If you walk past certain digital billboards that usually are flashing advertisements while wearing a new pair of specially designed sunglasses, the screen will appear blank. The glasses are an early experiment in new technology to help give people more control over the digital world. By redesigning the lenses of ordinary sunglasses, it’s possible to block LCD and LED screens.
“We’re seeing such a shift in our habits as humans, and I think it’s really worth taking a step back and not just unthinkingly embracing the digital world, but questioning it,” says artist Ivan Cash, who is developing the glasses with a new global collective called IRL. Cash previously installed fake “no tech zones” signs in San Francisco and ran a project that turned emails into handwritten letters.
Americans now spend the majority of the time we’re awake staring at screens–on average, more than four hours looking at a smartphone, and hours more watching TV, using computers and tablets, and playing video games. We see hundreds of ads each day.
A beta version of the IRL sunglasses, which launched today on Kickstarter, can’t yet block all screens; right now, it works with most TVs and with some laptops and billboards, due to the way they’re polarized. But the designers hope to use the Kickstarter campaign to demonstrate that people want help disconnecting, and then raise money to make the glasses fully functional with phones and other devices.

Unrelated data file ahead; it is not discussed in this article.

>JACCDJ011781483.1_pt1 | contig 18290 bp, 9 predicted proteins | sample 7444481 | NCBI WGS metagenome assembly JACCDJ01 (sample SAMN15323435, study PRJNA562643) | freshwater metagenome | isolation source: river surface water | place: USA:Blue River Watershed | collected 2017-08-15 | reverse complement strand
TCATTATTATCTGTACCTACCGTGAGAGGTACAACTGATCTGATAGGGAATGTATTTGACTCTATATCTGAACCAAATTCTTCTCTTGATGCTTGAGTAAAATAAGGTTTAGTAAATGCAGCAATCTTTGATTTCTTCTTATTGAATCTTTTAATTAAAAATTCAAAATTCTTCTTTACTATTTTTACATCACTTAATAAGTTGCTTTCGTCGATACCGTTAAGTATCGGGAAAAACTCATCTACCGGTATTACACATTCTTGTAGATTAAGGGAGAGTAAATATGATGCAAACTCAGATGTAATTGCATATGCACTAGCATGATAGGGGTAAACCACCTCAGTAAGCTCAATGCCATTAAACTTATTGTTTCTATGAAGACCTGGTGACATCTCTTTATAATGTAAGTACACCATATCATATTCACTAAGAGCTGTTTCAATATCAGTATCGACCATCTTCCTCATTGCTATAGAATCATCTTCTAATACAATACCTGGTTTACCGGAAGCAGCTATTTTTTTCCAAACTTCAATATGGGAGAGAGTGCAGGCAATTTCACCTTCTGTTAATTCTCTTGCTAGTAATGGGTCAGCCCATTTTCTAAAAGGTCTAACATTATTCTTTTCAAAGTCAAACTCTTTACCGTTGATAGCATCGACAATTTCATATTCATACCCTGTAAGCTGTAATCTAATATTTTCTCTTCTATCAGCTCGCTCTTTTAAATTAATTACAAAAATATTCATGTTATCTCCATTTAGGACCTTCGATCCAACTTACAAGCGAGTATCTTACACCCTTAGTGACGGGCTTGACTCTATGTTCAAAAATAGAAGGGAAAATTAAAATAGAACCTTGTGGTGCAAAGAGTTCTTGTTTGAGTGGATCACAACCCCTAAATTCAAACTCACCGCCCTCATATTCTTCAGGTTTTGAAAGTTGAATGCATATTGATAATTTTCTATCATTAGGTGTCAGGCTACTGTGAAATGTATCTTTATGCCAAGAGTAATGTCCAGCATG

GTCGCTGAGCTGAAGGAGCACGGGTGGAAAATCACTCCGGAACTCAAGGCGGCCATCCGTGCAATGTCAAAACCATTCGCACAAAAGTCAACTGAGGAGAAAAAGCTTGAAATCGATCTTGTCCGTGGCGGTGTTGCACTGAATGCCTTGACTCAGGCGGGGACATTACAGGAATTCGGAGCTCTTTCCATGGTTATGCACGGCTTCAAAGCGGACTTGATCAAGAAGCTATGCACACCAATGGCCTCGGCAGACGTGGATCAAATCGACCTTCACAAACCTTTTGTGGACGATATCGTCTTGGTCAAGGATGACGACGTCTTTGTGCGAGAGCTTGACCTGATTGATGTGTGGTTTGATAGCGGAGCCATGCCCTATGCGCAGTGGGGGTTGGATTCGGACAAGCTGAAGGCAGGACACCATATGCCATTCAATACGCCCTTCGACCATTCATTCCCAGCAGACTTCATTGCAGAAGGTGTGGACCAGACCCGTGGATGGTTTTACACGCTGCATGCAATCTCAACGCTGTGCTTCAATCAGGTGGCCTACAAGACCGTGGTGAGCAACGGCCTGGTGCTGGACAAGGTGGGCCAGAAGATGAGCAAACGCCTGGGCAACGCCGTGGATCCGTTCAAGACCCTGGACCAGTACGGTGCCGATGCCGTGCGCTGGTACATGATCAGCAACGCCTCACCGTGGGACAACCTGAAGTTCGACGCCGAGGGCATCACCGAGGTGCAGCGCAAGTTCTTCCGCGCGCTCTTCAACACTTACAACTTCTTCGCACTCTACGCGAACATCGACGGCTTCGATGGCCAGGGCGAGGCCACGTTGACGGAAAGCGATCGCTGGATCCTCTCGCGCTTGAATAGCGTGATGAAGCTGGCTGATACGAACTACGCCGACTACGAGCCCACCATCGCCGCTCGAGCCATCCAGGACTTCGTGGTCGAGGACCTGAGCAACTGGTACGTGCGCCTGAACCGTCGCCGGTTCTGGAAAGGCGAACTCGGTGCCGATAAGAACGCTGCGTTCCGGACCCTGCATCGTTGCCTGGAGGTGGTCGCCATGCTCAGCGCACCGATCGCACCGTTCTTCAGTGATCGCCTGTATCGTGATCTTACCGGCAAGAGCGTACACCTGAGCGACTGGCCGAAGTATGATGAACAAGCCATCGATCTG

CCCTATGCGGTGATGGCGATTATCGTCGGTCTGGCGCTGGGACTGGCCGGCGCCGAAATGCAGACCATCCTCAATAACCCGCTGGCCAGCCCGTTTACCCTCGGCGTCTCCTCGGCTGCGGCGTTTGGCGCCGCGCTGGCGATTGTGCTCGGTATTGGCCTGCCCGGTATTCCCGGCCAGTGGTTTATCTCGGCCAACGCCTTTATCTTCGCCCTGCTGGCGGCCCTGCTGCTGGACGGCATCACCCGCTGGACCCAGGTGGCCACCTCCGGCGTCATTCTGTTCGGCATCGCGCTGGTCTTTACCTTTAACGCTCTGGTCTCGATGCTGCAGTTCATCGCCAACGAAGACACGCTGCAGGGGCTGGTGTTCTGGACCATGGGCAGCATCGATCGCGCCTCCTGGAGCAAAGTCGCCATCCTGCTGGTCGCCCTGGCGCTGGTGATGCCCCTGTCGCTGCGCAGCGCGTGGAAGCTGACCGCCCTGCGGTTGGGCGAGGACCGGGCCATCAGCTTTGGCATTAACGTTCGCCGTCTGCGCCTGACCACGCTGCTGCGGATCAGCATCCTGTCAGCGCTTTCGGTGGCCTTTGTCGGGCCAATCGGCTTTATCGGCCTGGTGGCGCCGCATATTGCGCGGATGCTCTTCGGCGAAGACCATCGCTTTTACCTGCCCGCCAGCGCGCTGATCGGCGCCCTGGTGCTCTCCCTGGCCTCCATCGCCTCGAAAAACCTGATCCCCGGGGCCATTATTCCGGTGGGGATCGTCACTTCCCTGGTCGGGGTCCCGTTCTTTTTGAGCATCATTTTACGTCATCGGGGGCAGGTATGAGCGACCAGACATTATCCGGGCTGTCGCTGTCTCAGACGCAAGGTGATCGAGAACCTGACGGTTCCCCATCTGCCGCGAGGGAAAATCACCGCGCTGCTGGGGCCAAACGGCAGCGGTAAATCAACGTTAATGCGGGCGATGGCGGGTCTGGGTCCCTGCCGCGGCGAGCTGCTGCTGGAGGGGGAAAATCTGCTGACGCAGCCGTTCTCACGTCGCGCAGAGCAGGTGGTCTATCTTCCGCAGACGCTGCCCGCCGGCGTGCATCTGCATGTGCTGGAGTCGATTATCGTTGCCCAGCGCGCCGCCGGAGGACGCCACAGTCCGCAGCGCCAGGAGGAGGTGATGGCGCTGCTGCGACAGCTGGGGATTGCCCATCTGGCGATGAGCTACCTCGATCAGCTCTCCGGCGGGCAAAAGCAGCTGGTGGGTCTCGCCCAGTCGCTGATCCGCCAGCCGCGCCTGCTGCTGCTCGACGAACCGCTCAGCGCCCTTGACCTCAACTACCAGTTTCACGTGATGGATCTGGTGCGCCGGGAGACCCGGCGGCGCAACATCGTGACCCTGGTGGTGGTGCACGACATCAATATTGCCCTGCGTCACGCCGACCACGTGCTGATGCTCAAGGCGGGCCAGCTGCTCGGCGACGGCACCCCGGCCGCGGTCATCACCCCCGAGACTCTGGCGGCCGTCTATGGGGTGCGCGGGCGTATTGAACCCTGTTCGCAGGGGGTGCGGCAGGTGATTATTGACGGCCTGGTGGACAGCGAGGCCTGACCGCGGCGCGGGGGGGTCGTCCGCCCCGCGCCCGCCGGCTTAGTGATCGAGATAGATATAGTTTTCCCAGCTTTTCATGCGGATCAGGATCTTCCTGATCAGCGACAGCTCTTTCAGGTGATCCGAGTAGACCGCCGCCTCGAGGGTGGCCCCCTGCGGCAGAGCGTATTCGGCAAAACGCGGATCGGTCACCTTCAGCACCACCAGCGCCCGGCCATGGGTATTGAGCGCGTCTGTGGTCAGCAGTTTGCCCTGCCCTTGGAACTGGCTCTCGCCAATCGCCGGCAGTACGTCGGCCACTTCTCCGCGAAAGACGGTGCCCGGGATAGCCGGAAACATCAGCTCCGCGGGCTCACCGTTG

“My hope with these glasses is that it sparks additional conversation and inspires people to rethink their relationship with technology, to screens, specifically . . . I think that many of us feel powerless because screens are addictive in nature and we can’t help but be a moth to a light to some capacity,” Cash says. “So I think that one feeling is empowerment and having a real sense of like, ‘Oh, I don’t have to subject myself to all of this noise.’ It’s actually a way of pushing back against it.”
It’s one of several new tools designed to help fight digital tech addiction. The Light Phone, first developed in 2015, is a deliberate step back to a dumb phone that can’t take calls. The Substitute Phone is a concept for an object you can fiddle with instead of an actual phone. Various apps track phone or computer usage and block sites or try to train you to break your addiction. Yondr makes a smartphone sleeve that locks during meetings or concerts until the event is over, so you can’t pull your phone out. Airplane Mode, a concrete phone storage box, blocks calls and Wi-Fi. Tristan Harris, a former “design ethicist” at Google, argues that designers should redesign tech products to help give consumers their time and attention back.
“My hope is that as the Facebooks and Googles of the world continue to grow, that there’s some checks and balances that grow with them,” says Cash. “It might not be as lucrative. But I think that from like a sanity and health wellness perspective, it’s pretty crucial.”